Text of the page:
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Title: High sensitivity of gross primary production in the Rocky Mountains to summer rain: RAIN, SNOW, AND GPP
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Publication Date:
Journal Name:
Geophysical Research Letters
Page Range or eLocation-ID:
3643 to 3652
DOI PREFIX: 10.1029
Sponsoring Org:
National Science Foundation
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  1. Abstract

    Post-flare arcades are well-known components of solar flare evolution, which have been observed for several decades. Coronal rain, cascades of catastrophically cooled plasma, outlines the loops and provides eye-catching evidence of the recent flare. These events are acknowledged to be common, but the scientific literature does not include any statistical overview documenting just how common the phenomenon actually is. This study reviews Solar Dynamics Observatory Atmospheric Imaging Assembly (SDO AIA) observations of 241 flares collected from the Space Weather Prediction Center database between 2011 and 2018. The flares cover the entire strength range of the C, M, and X GOES classes, and are distributed evenly across the SDO-observed majority of Solar Cycle 24. We find that post-flare arcade rain occurs for nearly all X- and most M-class flares, but that it tapers off rapidly within C-class flares. There appears to be a cut-off point around C5, below which the occurrence of post-flare arcade rain drops significantly. There is also a general positive correlation between GOES class and the average duration of post-flare rain events. Post-flare arcade rain events in X- and M-class flares appear to track with the sunspot number, providing a potential new tool for estimating, if notmore »predicting, solar cycle strength. Furthermore, arcades are observed to persist for up to several days after the originating flare, transitioning from hosting post-flare rain to typical quiescent active region condensations. These results open up further avenues for future research, including new methods to estimate energy deposition and to gain greater insight into steady active region heating.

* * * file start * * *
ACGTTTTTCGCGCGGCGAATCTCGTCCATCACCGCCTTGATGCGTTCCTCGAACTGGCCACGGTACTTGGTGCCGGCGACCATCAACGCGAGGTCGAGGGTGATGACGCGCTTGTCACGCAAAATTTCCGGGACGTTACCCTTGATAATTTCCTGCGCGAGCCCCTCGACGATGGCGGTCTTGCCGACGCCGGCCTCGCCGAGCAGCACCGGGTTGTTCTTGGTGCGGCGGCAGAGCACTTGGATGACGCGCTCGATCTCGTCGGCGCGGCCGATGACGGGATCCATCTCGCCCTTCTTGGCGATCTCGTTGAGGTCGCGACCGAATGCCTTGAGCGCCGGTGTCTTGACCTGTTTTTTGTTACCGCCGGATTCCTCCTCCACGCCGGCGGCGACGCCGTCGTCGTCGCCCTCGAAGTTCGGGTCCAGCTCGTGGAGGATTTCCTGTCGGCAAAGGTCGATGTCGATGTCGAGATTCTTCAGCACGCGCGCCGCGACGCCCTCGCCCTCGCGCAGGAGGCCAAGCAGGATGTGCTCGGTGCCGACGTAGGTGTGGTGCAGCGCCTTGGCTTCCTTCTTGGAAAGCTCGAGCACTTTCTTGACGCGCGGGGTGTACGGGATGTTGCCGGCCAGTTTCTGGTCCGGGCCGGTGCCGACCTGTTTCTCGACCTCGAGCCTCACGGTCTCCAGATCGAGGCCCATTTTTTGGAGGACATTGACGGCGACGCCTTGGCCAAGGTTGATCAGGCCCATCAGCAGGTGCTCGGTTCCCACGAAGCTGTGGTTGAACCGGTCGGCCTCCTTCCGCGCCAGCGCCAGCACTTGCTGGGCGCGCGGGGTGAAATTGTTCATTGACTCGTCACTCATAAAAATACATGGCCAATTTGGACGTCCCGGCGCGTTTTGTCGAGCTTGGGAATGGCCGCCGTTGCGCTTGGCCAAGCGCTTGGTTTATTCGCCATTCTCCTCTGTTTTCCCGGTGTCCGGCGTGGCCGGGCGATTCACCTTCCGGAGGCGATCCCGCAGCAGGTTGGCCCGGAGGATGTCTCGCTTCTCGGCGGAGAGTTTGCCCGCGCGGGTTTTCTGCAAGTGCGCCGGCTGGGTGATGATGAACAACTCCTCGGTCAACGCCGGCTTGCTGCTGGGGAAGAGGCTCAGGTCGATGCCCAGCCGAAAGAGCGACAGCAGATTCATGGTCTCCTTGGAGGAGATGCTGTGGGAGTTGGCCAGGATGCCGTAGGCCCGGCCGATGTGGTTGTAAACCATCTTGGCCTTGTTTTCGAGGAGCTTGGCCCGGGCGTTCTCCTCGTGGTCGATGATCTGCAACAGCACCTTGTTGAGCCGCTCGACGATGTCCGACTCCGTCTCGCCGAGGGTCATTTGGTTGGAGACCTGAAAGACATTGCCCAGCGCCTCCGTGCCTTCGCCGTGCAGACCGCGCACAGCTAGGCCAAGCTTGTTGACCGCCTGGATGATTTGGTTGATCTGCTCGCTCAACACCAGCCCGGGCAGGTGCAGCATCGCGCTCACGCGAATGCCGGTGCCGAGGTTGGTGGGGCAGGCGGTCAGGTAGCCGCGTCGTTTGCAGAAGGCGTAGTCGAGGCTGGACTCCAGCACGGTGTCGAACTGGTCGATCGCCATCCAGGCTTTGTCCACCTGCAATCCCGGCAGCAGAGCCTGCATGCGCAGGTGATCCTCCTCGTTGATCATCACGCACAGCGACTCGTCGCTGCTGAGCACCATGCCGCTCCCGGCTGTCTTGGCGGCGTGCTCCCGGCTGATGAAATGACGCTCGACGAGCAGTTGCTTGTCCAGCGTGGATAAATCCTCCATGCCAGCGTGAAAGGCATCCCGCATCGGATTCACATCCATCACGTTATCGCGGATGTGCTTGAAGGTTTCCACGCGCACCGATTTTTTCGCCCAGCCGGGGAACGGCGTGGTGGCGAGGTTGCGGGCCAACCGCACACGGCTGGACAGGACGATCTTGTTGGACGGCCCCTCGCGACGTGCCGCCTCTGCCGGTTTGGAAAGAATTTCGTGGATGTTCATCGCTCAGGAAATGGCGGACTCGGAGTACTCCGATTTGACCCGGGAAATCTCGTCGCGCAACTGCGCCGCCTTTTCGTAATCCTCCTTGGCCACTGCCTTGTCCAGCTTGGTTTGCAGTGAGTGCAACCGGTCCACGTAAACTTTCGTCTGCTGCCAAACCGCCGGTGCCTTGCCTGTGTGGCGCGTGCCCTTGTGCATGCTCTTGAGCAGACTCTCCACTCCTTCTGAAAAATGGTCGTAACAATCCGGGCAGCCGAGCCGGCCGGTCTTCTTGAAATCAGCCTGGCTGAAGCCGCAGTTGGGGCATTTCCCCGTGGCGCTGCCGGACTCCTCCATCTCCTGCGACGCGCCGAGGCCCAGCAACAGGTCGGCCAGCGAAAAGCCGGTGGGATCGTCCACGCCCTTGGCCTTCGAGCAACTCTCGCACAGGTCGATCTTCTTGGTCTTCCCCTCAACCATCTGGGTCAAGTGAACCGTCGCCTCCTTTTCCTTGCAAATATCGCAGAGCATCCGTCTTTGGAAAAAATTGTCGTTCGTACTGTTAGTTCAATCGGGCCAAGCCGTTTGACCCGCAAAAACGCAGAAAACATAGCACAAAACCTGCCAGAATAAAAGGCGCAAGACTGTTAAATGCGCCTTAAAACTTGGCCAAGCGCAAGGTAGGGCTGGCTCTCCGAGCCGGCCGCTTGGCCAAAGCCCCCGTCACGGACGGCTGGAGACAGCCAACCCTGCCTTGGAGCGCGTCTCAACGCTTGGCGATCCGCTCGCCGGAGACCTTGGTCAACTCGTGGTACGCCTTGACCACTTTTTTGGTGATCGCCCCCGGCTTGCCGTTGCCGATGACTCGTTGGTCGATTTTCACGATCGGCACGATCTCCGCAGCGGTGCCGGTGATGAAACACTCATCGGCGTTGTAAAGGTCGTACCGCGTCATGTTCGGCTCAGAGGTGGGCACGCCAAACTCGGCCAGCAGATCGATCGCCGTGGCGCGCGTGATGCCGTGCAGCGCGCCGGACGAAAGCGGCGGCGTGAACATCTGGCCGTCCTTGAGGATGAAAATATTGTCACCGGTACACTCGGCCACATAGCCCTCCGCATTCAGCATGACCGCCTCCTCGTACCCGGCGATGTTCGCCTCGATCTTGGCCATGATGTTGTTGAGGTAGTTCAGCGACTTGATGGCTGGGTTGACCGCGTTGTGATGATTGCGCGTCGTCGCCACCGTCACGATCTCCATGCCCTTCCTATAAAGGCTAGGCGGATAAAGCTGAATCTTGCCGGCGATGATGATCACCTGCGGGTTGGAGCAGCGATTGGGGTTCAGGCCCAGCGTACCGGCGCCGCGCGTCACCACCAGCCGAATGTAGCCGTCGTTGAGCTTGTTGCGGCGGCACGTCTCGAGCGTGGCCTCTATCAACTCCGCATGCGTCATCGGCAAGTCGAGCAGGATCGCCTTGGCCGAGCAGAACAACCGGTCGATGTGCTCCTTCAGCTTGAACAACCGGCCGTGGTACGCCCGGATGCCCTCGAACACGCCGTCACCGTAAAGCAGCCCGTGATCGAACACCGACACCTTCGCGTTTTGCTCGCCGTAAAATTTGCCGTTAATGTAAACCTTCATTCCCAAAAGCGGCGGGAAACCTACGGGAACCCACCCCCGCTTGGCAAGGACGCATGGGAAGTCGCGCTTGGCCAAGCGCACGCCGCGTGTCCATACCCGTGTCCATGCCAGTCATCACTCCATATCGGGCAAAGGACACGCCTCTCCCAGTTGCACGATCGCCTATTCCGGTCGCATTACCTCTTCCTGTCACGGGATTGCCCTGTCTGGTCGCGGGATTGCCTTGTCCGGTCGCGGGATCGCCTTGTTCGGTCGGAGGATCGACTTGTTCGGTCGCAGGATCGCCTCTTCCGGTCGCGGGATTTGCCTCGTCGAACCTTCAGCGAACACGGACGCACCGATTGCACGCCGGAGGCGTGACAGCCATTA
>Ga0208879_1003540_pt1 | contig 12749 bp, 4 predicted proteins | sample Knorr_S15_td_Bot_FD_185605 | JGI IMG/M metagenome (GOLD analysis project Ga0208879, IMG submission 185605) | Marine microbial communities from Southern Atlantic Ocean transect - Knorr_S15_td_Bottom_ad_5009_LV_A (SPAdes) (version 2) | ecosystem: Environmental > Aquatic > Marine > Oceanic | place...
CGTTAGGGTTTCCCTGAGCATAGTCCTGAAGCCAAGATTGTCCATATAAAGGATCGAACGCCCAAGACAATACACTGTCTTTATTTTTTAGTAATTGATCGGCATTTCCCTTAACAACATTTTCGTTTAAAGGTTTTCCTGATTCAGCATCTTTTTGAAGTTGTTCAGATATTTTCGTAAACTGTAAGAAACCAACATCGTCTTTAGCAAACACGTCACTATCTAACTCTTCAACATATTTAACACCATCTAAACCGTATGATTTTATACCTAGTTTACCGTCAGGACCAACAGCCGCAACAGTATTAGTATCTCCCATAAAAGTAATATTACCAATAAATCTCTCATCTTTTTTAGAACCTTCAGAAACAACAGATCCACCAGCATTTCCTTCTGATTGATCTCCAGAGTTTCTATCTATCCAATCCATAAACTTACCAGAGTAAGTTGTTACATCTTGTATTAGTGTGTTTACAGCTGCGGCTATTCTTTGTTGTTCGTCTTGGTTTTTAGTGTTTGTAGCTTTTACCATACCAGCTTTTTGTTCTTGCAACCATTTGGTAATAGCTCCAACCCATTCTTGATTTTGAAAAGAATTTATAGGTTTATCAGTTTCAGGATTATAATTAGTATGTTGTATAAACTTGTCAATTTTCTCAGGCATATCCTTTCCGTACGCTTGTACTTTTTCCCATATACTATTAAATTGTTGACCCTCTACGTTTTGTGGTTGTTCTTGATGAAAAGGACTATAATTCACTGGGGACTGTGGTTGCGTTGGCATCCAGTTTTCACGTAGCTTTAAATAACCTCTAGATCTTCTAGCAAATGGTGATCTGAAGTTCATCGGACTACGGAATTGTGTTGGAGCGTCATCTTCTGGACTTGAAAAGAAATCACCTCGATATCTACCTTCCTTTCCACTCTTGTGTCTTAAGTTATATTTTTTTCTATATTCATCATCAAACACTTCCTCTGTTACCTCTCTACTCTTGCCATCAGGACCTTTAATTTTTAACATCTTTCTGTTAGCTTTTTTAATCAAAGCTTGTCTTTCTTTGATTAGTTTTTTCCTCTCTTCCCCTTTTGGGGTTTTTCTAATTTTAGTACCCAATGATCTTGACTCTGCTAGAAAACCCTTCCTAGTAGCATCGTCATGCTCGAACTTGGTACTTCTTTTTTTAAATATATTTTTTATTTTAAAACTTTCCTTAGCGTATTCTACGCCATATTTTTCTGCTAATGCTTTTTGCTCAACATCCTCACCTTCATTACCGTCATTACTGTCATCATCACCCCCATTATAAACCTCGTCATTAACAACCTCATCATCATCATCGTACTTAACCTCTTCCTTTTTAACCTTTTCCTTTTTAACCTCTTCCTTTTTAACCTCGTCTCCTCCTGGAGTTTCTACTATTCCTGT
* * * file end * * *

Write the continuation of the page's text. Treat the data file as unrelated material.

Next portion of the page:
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  2. On 9 September 2019, rain-bands of category-1 Hurricane Dorian passed over a ground instrumentation site in Delmarva peninsula, USA. Drop shapes derived from 2D Video Disdrometer measurements at this site were used to compute the S-band radar cross sections (RCS) for horizontal and vertical polarizations for each drop with equi-volume diameter > 2 mm. These are combined with RCS for the smaller drops assuming equilibrium shapes. Radar reflectivity (Zh ) and differential reflectivity (Zdr ) are calculated for each of the 3 minutes throughout the event which lasted for more than 8 hours. These are compared with simultaneous observations from an S-band polarimetric radar 38 km away. The comparisons highlight the impact of large amplitude drop oscillations on Zdr